No, this is not the advertising block for coaching with me. If you have read this far, you may have noticed that many employees who complain of boredom in the office find it difficult to do it on their own find out the situation. Because your own environment is often not a good advisor either. Allow yourself to seek professional help as you go around in circles on your own.
As you can see from my first post a year ago and the response to it, but also from the abundance of articles on “Boreout” on the web today, it is not a luxury problem for a few under-challenged, but a relevant and therefore a serious topic in today’s working world. Don’t just accept chronic challenge and boredom at work. Even if it feels like a tepid job and easy money at the beginning, it can quickly lead to permanent frustration.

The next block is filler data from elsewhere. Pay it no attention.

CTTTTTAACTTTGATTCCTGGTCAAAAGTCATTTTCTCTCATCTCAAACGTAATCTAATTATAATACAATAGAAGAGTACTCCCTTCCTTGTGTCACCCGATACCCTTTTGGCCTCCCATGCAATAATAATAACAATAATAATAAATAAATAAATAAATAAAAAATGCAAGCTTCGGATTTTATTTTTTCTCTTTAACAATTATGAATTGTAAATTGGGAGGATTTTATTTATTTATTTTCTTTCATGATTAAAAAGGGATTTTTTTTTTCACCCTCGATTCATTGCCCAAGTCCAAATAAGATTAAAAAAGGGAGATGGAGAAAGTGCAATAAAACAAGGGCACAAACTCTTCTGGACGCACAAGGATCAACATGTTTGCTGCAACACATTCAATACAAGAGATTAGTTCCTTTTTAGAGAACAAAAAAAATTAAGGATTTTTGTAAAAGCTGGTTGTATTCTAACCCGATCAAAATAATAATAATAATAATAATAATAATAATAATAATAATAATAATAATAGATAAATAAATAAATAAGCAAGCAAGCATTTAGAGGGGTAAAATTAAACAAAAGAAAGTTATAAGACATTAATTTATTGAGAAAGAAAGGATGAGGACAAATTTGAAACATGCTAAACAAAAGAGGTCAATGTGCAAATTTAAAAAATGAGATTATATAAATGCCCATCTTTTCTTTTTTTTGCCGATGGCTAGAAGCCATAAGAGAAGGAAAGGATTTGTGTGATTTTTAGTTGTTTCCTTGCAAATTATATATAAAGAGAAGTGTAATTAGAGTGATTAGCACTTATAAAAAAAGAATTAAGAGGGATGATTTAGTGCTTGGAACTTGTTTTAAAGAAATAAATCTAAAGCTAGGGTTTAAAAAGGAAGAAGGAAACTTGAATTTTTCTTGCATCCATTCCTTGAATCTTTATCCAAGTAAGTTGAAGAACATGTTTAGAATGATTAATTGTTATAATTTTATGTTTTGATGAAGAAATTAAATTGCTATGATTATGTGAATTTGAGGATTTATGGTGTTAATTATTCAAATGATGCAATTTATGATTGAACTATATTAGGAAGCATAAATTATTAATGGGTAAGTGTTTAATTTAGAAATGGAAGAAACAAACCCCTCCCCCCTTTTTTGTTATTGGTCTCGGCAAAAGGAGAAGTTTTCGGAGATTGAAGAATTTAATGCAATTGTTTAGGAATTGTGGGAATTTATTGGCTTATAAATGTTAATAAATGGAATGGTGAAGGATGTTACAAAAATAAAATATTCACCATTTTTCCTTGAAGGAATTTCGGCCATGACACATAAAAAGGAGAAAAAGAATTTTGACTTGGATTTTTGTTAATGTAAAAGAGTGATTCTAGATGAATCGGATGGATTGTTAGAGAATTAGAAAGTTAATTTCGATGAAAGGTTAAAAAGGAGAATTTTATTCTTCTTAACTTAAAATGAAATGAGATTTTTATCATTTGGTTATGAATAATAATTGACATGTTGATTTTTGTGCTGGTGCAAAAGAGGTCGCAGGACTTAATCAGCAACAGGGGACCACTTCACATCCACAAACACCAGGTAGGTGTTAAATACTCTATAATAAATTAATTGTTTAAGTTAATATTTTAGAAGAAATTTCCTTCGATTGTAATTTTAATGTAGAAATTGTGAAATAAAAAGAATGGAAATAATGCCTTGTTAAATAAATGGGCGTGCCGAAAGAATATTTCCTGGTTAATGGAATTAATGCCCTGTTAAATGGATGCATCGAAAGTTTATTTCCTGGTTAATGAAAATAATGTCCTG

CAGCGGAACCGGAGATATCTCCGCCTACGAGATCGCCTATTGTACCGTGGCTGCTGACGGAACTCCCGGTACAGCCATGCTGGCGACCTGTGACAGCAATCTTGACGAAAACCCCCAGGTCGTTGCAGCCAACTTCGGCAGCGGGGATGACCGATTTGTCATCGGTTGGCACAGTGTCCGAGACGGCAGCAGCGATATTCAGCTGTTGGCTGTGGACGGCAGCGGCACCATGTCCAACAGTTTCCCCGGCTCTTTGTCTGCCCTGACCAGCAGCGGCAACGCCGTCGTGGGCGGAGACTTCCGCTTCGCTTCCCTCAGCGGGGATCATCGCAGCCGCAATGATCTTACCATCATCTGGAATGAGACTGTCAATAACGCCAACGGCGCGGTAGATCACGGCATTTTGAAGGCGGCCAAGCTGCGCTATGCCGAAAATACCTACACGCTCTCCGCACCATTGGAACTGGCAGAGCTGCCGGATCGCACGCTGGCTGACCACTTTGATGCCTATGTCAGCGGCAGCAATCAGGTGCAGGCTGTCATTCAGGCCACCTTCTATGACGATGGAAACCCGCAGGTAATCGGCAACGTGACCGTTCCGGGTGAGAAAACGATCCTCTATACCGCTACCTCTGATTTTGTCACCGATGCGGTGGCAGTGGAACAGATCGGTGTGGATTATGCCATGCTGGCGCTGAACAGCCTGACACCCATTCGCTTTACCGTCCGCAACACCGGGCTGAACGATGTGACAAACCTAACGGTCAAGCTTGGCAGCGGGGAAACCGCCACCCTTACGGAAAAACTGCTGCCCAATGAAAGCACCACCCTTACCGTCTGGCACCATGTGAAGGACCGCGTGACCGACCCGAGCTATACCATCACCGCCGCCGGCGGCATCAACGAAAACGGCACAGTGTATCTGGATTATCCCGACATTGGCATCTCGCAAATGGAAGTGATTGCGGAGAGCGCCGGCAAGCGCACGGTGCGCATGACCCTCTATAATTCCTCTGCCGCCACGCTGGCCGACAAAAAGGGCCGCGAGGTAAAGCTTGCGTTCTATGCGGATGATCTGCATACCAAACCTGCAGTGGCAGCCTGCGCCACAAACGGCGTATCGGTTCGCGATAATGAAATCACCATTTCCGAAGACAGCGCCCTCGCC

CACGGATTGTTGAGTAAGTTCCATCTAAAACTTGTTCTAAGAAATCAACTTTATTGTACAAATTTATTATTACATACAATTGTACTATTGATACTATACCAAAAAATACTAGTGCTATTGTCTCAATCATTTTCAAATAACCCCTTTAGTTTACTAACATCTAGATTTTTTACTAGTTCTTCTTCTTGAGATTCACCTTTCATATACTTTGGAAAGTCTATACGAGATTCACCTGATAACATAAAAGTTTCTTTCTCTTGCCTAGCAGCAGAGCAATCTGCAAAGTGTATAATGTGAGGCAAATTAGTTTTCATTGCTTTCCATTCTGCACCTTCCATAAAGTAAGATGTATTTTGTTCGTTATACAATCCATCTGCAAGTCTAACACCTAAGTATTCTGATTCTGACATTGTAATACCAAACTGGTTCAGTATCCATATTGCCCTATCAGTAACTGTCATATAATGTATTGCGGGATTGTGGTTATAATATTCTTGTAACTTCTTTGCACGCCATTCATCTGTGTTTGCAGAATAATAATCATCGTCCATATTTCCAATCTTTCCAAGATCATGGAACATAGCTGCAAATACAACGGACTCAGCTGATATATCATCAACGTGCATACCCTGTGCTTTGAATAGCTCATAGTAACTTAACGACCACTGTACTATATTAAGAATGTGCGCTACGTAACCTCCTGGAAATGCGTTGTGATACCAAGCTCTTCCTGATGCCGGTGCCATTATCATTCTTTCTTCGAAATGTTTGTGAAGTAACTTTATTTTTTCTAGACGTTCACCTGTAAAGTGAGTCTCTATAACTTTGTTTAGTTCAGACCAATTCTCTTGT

As an employee, sharpen your awareness that excessive demands not only mean stress, but that permanent under exertion can also make you sick. Friends and families of people who complain of boredom at work should take these warning signs seriously and consider together what options he or she has to change something about this condition and who can help with it. Because luxury problems are always a problem for those affected.